II. DISCUSSION

The court may dismiss an action for failure to prosecute pursuant to Federal Rule of Civil Procedure 41(b) and the court's inherent authority to manage its docket. Link v. Wabash Railroad Co., 370 U.S. 626 (1962). In particular, Rule 41(b) allows for the involuntary dismissal of a plaintiff's claims where he has failed to prosecute those claims, comply with the Federal Rules of Civil Procedure or local rules, or follow a court order. Fed.R.Civ.P. 41(b).

Here, Diamantopoulos did not file a "Response to the Court's Show-Cause Order, " despite the Court's warning that failure to do so would result in the Court dismissing this case without prejudice and without further notice. In addition, Diamantopoulos filed other supplementary documents despite the Court's order that Diamantopoulos file no other document aside from an amended complaint and a response to the Court's order dated April 22, 2015. The Court previously warned Diamantopoulos that the repeated filing of supplementary materials frustrates the Court's ability to effectively manage and progress this case. The Court can no longer discern what relief Diamantopoulos seeks in this action. Indeed, in Diamantopoulos's most-recent motion, Diamantopoulos complains this action should have been docketed as a habeas corpus action under 28 U.S.C. § 2254, further frustrating the Court's ability to progress this case.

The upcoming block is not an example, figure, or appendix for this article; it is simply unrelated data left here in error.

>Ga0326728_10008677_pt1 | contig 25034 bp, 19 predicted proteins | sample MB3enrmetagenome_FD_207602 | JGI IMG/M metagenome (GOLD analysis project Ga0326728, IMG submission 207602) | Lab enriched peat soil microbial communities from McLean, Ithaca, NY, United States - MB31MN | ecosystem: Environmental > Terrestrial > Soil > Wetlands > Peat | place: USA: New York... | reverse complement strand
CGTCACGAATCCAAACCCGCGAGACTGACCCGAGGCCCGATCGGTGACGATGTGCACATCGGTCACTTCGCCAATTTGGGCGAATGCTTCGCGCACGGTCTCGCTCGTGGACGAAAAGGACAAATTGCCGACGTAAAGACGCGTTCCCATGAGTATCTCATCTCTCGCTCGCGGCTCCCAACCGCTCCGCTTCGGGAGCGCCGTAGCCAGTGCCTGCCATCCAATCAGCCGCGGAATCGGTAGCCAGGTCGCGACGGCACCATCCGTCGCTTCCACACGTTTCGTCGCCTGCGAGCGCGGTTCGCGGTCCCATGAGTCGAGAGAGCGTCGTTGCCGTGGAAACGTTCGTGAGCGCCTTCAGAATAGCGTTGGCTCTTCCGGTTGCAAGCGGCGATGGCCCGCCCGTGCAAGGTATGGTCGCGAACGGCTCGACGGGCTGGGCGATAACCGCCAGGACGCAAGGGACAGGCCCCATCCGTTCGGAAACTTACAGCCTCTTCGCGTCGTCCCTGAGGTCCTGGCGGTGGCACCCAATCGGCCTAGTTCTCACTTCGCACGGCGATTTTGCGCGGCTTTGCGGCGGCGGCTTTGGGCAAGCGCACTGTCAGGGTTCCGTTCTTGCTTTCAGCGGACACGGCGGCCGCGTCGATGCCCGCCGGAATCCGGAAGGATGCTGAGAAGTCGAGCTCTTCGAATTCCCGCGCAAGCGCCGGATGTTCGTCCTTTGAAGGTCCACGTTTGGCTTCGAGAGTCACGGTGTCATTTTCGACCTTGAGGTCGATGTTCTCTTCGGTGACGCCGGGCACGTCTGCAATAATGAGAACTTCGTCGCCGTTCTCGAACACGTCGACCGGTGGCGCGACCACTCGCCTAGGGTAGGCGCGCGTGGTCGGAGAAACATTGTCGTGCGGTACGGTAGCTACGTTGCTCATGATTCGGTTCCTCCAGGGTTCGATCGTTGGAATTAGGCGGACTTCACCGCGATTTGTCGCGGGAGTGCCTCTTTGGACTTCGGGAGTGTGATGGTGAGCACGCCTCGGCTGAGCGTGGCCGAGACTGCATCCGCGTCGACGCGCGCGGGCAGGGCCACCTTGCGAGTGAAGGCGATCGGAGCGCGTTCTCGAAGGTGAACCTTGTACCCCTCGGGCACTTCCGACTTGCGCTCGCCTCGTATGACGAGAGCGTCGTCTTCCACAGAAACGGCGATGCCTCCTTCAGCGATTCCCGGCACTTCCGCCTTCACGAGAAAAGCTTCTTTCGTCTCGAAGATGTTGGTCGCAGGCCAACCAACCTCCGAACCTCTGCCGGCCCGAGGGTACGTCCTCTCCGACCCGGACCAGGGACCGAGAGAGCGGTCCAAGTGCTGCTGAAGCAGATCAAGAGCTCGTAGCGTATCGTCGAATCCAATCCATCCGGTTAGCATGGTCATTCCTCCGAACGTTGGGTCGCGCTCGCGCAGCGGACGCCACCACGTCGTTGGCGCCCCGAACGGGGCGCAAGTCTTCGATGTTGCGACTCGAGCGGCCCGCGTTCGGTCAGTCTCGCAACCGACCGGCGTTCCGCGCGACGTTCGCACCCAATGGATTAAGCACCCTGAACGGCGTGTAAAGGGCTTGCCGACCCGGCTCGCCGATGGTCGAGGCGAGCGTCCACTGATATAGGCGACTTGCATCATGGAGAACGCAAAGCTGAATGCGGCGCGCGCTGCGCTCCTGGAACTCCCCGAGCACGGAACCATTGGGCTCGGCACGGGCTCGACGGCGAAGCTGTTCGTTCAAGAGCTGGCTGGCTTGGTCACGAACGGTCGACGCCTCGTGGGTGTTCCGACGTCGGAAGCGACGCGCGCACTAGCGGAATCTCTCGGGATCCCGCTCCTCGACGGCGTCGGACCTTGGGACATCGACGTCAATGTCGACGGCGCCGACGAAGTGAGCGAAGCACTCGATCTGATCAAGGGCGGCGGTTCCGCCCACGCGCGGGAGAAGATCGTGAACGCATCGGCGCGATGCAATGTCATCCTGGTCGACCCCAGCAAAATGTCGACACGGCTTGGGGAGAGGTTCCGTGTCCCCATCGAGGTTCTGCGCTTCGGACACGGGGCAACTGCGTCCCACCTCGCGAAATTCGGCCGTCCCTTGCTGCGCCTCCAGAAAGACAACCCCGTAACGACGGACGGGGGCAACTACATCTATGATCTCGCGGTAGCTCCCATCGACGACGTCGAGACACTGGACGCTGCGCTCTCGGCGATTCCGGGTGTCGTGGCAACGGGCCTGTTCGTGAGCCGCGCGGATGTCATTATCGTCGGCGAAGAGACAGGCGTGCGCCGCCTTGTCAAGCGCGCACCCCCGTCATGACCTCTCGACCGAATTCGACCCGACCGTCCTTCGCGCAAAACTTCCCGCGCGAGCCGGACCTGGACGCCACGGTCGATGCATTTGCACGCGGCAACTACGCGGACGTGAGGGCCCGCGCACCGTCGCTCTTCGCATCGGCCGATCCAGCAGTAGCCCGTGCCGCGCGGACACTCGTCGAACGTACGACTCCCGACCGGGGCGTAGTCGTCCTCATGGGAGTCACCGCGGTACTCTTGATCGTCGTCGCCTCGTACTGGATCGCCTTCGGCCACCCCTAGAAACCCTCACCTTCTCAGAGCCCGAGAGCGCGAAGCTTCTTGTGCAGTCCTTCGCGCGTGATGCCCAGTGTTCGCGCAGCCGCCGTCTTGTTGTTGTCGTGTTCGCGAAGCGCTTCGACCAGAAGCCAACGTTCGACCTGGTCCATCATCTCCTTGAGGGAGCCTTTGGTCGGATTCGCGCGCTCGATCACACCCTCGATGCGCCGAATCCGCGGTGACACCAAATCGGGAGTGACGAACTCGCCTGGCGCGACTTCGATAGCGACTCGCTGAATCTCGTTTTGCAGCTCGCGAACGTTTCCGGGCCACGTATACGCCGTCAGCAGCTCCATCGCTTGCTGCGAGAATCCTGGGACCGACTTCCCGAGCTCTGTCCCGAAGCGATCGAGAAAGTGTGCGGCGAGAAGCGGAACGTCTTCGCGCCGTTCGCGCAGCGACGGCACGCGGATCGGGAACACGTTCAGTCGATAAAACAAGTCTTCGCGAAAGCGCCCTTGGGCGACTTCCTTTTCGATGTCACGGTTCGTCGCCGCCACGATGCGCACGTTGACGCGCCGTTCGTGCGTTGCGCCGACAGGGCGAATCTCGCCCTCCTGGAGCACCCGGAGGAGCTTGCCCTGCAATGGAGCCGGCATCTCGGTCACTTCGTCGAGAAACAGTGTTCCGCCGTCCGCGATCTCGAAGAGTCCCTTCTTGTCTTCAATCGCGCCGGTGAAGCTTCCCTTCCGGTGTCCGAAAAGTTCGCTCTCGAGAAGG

For the foregoing reasons, the Court will dismiss this case without prejudice based on Diamantopoulos's failure to comply with this Court's orders and the Court's inherent authority to manage its docket. In the alternative, the Court will dismiss this case because Diamantopoulos is not entitled to habeas corpus relief for the reasons discussed below.

III. PENDING MOTIONS FOR HABEAS CORPUS RELIEF

Diamantopoulos is serving a life sentence for first-degree murder. ( See Case No. 4:07CV3191, Filing No. 1.) Diamantopoulos has filed at least eight previous habeas corpus petitions in this Court. See Diamantopoulos v. Nebaska, 8:11CV406 (dismissing eighth petition on February 14, 2012, as successive petition); Diamantopolous v. Venditte, 4:10cv3079 (dismissing seventh petition on June 2, 2010, as a successive petition); Diamantopolous v. Nebraska, 4:07cv3191(dismissing sixth petition on December 7, 2007, as a successive petition); Diamantopolous v. Clarke, 4:01cv3287 (dismissing fifth petition on September 3, 2002, as a successive petition); Diamantopolous v. Nebraska Dep't of Corr., et al., 4:98cv3262 (dismissing fourth petition on October 14, 1998, as a successive); Rehbein v. Clarke, 94 F.3d 478 (8th Cir. 1996), aff'g 855 F.Supp. 1066 (D. Neb. 1994) (affirming dismissal of Diamantopoulos's third petition for writ of habeas corpus under principles concerning "abuse of the writ" before enactment of the Antiterrorism and Effective Death Penalty Act of 1996).

The statutory prohibition against successive petitions by state prisoners is codified in 28 U.S.C. § 2244, ...